JWM study: Fire, nest locations affect gopher tortoise predation

By Dana Kobilinsky

An adult gopher tortoise. Gopher tortoises face habitat fragmentation, habitat loss and potentially high nest predation rates. ©Michelina Dziadzio

Gopher tortoises (Gopherus polyphemus), which live in the longleaf pine ecosystem, are declining throughout their range due to not only habitat loss and fragmentation but also potentially high nest predation rates.

The tortoises are listed as threatened under the Endangered Species Act west of Mobile and Tombigbee rivers in Alabama, Mississippi and Louisiana. In the eastern portion of their range, where a recently published study took place, gopher tortoises are considered a candidate species for federal listing.

An active gopher tortoise burrow. The bare sand in front of the burrow entrance is called the apron. ©Michelina Dziadzio

An active gopher tortoise burrow. The bare sand in front of the burrow entrance is called the apron. ©Michelina Dziadzio

As part of the study published in the Journal of Wildlife Management, a research team led by Michelina Dziadzio while at the University of Georgia, looked at different environmental factors that might influence nest predation for the species. Dziadzio, a member of The Wildlife Society, is currently the gopher tortoise GIS and monitoring coordinator with the Florida Fish and Wildlife Conservation Commission.

Gopher tortoises usually nest in their burrow’s apron — the loose sand at the entrance of the burrow. However, tortoises also sometimes use open sandy sites not near burrows, and are very good at covering up their tracks, making it hard for researchers to find their nests.

In the study, Dziadzio and her colleagues created artificial nests using chicken eggs that resembled tortoises’ natural nests in order to compare difference in predation between the two kinds of nests. Because they found minimal differences in terms of predation, Dziadzi inferred that she could use the artificial nests to study the effects of environmental factors on predation.

They placed the artificial nests in different areas including active burrow aprons, inactive burrow aprons and open sandy sites away from burrows. Dziadzio and her colleagues monitored the tortoise nests for close to two months to determine if the nests were disturbed or the eggs were removed. At some of the nest sites, the researchers put up trail cameras to capture which predators were depredating the nests. The most common predator observed was the nine-banded armadillo (Dasypus novemcinctus) which is nonnative, but raccoons, opossums and coyotes were also recorded on videos.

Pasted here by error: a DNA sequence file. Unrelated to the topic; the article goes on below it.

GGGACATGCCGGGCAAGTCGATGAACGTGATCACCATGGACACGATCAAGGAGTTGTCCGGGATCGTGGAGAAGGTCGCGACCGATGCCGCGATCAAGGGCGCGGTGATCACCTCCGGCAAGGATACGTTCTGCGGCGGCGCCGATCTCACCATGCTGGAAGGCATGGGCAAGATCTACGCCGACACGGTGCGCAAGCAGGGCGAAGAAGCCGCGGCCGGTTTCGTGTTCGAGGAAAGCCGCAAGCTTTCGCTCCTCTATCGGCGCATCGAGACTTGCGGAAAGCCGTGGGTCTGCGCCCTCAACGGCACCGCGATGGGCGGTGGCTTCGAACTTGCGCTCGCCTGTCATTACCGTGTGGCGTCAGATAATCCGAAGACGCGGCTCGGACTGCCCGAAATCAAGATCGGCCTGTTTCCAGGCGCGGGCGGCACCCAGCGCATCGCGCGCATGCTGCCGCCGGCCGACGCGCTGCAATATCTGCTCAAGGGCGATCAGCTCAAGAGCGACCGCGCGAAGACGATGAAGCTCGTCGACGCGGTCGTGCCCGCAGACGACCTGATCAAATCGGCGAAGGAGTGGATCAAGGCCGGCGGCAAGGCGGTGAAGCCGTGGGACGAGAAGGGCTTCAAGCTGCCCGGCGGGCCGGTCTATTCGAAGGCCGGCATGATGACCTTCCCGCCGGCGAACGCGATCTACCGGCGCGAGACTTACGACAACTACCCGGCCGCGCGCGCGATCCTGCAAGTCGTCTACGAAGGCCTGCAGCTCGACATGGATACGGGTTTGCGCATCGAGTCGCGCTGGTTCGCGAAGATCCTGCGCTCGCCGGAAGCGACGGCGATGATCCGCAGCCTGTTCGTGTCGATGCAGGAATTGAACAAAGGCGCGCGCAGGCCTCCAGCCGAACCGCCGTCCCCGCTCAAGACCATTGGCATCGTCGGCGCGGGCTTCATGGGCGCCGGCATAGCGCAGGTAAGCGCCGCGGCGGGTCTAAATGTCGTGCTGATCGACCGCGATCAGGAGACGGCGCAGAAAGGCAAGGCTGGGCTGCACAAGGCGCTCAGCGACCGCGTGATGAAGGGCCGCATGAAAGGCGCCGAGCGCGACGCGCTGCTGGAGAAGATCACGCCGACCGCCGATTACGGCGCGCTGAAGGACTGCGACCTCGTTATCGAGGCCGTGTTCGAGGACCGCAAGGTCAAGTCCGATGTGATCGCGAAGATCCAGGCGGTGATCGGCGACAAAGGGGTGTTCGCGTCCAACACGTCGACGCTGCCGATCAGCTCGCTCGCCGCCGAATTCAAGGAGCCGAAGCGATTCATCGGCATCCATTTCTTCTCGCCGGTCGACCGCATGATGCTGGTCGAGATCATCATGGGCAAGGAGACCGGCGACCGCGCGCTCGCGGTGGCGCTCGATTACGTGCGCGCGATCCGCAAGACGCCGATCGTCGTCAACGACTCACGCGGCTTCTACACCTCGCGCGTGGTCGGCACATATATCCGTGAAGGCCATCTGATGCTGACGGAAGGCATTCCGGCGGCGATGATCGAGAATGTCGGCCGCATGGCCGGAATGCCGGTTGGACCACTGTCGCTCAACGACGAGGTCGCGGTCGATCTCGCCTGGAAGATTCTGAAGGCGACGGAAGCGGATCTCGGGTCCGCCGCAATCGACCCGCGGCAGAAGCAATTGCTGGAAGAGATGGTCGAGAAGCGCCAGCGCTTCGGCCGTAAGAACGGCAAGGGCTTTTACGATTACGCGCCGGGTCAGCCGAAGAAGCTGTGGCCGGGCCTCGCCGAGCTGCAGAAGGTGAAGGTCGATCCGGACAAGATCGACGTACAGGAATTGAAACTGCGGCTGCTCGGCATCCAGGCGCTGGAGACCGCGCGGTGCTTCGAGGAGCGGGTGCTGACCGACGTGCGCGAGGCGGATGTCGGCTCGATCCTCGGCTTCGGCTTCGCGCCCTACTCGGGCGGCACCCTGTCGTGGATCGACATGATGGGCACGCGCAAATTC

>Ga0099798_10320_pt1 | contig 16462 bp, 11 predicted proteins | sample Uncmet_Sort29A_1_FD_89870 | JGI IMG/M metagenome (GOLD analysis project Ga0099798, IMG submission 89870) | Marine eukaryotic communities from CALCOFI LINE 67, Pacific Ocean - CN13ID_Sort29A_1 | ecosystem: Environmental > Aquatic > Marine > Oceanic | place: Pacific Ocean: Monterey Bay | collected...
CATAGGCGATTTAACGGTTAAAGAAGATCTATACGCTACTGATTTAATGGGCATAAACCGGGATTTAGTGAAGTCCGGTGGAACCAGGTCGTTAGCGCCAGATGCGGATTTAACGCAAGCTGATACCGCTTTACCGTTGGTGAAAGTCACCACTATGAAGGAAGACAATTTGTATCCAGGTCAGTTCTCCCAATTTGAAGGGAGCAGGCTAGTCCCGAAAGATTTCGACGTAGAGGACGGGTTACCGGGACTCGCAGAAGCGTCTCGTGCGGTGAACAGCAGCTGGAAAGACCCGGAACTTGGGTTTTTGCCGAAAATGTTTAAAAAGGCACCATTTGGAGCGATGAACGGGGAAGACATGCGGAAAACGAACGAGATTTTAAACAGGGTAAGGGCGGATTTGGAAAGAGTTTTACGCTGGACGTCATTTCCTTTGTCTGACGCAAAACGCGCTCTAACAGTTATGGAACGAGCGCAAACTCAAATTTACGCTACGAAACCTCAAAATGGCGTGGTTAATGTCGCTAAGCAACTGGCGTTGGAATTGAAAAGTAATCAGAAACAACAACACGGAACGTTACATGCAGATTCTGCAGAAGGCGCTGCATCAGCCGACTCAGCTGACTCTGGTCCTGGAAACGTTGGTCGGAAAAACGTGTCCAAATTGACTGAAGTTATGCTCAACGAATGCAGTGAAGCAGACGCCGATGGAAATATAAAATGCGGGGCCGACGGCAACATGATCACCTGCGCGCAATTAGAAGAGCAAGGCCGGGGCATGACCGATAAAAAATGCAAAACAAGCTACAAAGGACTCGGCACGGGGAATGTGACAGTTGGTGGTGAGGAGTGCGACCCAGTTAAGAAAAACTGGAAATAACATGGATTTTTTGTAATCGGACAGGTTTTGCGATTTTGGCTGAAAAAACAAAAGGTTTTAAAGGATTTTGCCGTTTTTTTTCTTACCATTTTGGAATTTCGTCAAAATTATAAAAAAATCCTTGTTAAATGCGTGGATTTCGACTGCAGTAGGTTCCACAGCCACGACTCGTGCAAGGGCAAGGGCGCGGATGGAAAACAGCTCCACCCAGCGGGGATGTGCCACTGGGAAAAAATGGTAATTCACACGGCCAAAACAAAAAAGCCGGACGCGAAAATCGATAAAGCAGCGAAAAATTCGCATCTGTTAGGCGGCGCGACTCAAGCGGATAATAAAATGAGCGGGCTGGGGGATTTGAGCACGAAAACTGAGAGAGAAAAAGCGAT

After reviewing their data and using models that included the effect of a number of environmental factors on predation rates, the team found that artificial nests in open areas away from the burrow aprons had a much higher nest success rate. “Because burrow aprons had higher predation rates, this suggests predators may be cueing in on burrow aprons as a source of food,” she said.

The researchers’ models also showed that burn year played a role in nest success. “Fire is essential to the maintenance of the longleaf pine ecosystem,” Dziadzio said, adding that land managers typically burn on a two to five-year interval.

The team found that if there was a burn two to five months before the nests were deposited, those nests had a higher risk of predation than in the sites that were not burned that year.

Dziadzio says these findings mean there are potential tradeoffs when using prescribed fire to maintain habitat for species including the tortoise, and understanding that fire also increases nest predation in the year of a burn. “You have to weigh the benefits and costs of your prescribed fire interval,” she said. Dziadzio suggests considering prescribed fire intervals of two to three years with alternating burn cycles. This should allow managers to maintain the structure of the ecosystem, provide suitable nesting habitat away from burrows, and also allow for years with no fire and potentially higher nest success.

In some areas managers exclude or remove predators including raccoons, armadillos and coyotes from the ecosystem to reduce the threat of predation, but according to Dziadzio, “it’s not necessarily practical or cost effective in a lot of situations.”

“Our research suggests that we may be able to adjust our management practices to potentially increase nest success, an approach that might be more cost efficient than predator exclusion. However, future research should evaluate whether nest site selection is dependent upon availability of suitable nesting habitat away from burrow aprons” she said.

Dana KobilinskyDana Kobilinsky is a science writer at The Wildlife Society. Contact her at dkobilinsky@wildlife.org with any questions or comments about her article. You can follow her on Twitter at @DanaKobi.

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